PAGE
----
Loops and Lists

# Loops and Lists
# In here Dawn, we do some Loops and Lists
# Remember your game
# Cheatad and well the Cheat itself
# Well I guess we can expand it you know
# Thumbs up any way
# Thumbs up to God too 🙂 He’s been amazing so far
# I guess we owe him Big 🙂

# Ok Dawn, we’re going to do some list in here you know
# We are going to store stuffs.
# Do some repeated works and who knows just maybe 🙂
# We are getting closer you know

# Now lets make a list

hairs = [‘brown’, ‘blond’, ‘red’]
eyes = [‘brown’, ‘blue’, ‘green’]
weights = [1, 2, 3, 4]

# Just a reminder Dawn, things will get just maybe tricky
# Interestingly, we have it worked out 🙂
# We now will buld some lists using some loops and print them out

the_count = [1, 2, 3, 4, 5]
fruits = [‘apples’, ‘oranges’, ‘pears’, ‘apricots’]
change = [1, ‘pennies’, 2, ‘dimes’, 3, ‘quarters’]

# this fist kind of for-loop goes through a list
for number in the_count: # the ‘for’ used here is known as a for-loop
print “This is count %d” % number

# same as above
for fruit in fruits:
print “A fruit of type: %s” % fruit

# also we can go through mixed lists too
# notice we have to use %r since we don’t know what’s in it
for i in change:
print “I got %r” % i

# we can also build lists, first start with an empty one
elements = []

# then use the range function to do 0 to 20 counts
for i in range(0,7):
print “Adding %d to the list.” % i
# append is a function that lists understand
elements.append(i)
fruits.append(i) # We added this too but trust me guys, we still dont get it clearer

# Dawn own assessment
for i in fruits:
print “Some test you know”

# now we can print them out too
for i in elements:
print “Element was: %d” % i

# Ok, Dawn for the loop. We got loads of things to do
# Trust me yeah, we really need to understand this for loop thing
# Well it seems it prints out some repeated stuffs as dicussed earier on
# We will work with it 🙂

Making decisions

#Making decisions Dawn
# We are making little steps
# And I tell you what, we are getting closer to what
# We have always wanted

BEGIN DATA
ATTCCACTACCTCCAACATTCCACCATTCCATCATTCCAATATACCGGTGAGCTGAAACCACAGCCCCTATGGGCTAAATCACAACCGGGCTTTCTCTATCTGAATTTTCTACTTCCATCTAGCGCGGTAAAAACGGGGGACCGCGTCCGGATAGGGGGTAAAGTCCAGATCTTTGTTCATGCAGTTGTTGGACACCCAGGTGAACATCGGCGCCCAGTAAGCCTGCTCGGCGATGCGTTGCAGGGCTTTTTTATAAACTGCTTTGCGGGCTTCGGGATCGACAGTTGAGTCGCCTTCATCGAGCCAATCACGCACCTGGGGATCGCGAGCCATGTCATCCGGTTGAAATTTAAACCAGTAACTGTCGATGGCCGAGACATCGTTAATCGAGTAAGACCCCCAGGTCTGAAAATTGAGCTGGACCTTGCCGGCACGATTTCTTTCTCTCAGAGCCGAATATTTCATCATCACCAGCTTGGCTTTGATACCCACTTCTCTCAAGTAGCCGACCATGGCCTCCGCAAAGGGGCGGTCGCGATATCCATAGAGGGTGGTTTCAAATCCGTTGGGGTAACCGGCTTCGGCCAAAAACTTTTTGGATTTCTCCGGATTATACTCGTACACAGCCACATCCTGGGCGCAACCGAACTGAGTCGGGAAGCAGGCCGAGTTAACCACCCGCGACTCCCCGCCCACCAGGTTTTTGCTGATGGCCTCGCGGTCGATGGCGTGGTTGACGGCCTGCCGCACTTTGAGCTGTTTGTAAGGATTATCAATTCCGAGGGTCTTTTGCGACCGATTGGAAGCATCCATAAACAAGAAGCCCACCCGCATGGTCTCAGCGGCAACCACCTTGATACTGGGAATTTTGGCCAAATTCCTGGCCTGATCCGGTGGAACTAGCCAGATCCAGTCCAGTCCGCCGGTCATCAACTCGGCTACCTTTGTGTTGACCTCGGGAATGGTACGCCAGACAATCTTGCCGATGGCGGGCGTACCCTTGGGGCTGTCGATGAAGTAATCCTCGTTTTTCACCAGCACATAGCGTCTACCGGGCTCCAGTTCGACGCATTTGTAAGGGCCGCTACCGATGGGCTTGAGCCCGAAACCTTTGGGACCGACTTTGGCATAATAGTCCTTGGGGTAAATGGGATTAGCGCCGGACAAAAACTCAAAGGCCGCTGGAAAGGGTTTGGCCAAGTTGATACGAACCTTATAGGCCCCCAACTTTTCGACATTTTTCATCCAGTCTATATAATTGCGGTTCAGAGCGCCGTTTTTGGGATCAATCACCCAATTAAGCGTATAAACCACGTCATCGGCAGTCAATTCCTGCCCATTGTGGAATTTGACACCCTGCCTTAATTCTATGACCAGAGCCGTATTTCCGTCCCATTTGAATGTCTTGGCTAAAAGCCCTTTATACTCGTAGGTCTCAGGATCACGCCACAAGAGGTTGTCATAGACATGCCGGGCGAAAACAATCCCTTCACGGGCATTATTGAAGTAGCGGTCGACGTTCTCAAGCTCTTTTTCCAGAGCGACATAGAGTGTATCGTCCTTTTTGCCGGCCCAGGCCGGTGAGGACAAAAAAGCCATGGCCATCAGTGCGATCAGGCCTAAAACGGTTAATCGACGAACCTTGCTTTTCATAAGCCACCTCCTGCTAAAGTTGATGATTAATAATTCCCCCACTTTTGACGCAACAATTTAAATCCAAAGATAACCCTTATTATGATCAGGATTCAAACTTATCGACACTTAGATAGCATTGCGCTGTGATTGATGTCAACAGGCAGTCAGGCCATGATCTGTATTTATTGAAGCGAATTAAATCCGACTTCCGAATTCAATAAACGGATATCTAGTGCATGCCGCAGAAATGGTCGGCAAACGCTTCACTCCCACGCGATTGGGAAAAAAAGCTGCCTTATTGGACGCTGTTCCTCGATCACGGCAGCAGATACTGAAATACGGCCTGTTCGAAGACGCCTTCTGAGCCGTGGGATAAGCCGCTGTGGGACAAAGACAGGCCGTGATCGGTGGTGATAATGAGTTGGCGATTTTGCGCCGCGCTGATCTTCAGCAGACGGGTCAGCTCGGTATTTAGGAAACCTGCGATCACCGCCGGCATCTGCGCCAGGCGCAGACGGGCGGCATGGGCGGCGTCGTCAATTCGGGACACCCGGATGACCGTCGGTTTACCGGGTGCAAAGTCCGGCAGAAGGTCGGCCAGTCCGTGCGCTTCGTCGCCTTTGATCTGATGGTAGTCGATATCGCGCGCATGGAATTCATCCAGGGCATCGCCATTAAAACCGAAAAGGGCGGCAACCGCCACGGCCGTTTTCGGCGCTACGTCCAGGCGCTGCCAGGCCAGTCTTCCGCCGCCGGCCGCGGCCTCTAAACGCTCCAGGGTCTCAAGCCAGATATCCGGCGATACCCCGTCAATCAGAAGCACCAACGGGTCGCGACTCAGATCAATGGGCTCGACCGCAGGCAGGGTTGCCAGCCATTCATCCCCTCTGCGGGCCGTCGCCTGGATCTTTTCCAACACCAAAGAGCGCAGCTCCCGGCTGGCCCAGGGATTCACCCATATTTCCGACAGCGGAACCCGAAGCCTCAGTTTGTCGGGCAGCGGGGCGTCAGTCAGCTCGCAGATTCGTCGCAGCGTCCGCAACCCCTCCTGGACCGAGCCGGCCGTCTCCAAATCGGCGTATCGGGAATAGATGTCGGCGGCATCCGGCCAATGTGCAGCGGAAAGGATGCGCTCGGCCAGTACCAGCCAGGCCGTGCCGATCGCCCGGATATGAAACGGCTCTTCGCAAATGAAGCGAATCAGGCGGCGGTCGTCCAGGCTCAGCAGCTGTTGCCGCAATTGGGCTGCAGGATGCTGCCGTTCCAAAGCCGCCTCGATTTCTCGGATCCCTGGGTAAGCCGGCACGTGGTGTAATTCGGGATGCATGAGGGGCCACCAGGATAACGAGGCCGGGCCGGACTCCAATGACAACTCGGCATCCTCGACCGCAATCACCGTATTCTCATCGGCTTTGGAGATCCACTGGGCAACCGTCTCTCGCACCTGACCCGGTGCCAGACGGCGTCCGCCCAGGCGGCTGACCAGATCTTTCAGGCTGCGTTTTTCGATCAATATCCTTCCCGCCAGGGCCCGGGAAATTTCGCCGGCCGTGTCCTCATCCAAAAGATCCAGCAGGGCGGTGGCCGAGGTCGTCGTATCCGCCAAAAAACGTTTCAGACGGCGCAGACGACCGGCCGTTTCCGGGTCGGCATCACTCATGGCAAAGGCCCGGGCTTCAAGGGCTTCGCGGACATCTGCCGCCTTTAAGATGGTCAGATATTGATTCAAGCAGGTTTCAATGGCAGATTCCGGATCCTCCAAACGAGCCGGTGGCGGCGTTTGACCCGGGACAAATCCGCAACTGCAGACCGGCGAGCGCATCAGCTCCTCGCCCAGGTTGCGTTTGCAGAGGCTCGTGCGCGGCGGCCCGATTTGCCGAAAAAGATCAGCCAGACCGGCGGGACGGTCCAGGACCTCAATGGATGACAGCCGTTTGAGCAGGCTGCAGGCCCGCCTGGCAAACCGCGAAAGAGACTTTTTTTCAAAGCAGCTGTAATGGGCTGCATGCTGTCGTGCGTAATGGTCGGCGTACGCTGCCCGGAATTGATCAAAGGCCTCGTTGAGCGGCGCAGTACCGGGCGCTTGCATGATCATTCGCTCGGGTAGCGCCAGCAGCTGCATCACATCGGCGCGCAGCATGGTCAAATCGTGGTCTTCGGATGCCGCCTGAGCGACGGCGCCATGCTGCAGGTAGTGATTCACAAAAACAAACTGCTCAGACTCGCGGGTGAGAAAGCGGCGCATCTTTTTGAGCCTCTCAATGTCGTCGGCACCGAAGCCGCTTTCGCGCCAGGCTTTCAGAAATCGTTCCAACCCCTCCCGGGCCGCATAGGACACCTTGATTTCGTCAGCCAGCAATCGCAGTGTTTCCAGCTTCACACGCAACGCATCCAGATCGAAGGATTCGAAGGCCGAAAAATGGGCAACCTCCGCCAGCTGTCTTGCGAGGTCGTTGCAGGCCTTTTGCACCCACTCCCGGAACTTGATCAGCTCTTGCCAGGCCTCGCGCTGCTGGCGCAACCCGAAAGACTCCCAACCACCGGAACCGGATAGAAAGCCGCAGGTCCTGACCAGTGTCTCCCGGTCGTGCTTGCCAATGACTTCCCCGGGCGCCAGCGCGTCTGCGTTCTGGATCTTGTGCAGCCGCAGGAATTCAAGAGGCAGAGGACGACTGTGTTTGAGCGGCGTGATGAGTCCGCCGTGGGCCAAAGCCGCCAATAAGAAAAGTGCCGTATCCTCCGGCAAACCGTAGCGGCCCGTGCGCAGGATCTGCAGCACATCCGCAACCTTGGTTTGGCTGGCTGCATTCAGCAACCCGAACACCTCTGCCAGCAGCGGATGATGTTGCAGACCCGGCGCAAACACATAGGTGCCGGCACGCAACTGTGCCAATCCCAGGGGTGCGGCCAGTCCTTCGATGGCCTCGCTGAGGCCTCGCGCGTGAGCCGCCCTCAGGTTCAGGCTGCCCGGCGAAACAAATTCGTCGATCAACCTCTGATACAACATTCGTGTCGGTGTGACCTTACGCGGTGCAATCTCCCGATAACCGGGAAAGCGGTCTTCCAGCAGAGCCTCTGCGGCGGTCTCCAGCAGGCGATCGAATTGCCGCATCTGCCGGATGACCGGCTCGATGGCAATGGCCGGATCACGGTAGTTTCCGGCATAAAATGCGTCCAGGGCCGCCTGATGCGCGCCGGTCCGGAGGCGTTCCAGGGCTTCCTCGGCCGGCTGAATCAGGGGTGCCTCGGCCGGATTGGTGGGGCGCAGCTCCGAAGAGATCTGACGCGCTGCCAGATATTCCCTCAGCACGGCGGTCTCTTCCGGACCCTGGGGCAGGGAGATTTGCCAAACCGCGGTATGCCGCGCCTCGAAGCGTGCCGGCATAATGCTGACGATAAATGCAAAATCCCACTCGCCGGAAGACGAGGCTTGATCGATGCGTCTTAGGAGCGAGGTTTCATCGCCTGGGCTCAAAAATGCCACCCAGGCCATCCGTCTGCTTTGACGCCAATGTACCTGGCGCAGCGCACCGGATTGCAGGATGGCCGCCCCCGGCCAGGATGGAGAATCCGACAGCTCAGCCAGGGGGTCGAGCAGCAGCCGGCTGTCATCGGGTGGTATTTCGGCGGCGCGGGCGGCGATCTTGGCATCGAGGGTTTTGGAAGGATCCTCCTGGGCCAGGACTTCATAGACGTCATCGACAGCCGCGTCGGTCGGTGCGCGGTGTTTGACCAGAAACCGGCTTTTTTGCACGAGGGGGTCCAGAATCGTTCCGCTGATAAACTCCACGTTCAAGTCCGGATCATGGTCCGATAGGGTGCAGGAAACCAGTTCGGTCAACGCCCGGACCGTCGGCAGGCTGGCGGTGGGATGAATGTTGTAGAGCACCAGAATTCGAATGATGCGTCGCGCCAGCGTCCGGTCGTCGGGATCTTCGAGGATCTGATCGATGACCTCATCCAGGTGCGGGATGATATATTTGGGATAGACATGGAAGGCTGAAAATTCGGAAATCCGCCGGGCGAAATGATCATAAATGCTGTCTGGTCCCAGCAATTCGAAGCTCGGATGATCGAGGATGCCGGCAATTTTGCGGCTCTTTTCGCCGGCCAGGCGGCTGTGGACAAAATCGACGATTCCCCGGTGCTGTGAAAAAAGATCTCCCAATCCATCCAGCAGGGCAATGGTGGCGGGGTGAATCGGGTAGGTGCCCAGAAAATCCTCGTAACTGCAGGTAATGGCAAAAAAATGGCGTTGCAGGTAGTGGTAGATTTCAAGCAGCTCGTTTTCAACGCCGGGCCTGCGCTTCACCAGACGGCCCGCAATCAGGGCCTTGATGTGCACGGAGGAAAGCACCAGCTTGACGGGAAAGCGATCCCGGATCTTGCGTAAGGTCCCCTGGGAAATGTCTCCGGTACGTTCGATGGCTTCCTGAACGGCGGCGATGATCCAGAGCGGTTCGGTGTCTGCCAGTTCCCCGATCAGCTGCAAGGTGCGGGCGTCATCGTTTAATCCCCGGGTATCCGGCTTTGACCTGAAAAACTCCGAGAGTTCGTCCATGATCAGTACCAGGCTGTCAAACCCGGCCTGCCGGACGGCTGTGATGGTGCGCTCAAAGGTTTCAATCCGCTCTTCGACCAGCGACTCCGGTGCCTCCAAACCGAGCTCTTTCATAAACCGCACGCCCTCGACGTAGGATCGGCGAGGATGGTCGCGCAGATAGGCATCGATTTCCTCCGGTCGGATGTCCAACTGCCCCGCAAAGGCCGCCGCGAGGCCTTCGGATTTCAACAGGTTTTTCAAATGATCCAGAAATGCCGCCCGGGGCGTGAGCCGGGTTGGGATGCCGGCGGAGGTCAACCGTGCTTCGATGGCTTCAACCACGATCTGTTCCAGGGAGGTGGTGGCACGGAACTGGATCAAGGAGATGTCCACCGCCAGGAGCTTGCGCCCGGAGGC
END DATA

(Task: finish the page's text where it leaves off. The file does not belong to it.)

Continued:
# Hurray!!!

print “You enter a dark room with two doors. Do you go through door #1 or door #2?”

door = raw_input(“> “)

if door == “1”:
print “There’s a giant bear here eating a cheese cake. What do you do?”
print “1. Take the cake.”
print “2. Scream at the bear.”

bear = raw_input(“> “)

if bear == “1”:
print “The bear eats your face off. Ooooops sorry pal.”
elif bear == “2”:
print “The bear eats your leg off. Ouch! Not good to hear.”
else: # This info would apear if the user types preferred words than choose #
print “Well, doing %s is probably better. Bear stays cool.” % bear

elif door == “2”:
print “You stare into the endless abyss at Cthuhlu’s retina.”
print “1. Blueberries.”
print “2. Yellow jacket clothespins.”
print “3. Understanding revolvers yelling melodies.”

insanity = raw_input(“> “)

if insanity == “1” or insanity == “2”:
print “You body survives powered by a mind of jello. Good job!”
else:
print “The insanity rots your eyes into a pool of muck. Good job!”

else: # This would print if the user does not choose anything at all or inputs something different
print “You stumble around and fall on a knife and die. Good job!”

Boolean expressions

# Ok, Here we are again Dawn
# What we did previously in 29.py was some boolean expressions
# We introduce Else and If boolean functions
# Or you would prefer to call statements 🙂
# One more thing, Python expects us to indent something after using a colon
# Yes Python wants us to 🙂

people = 30
cars = 40
buses = 15

if buses > cars or people < buses: # We are having some fun Dawn 🙂
print “Good work done Dawn”
elif buses < cars or people > buses: # Yes we are. And well we saw you clapping hands
print “Happy home”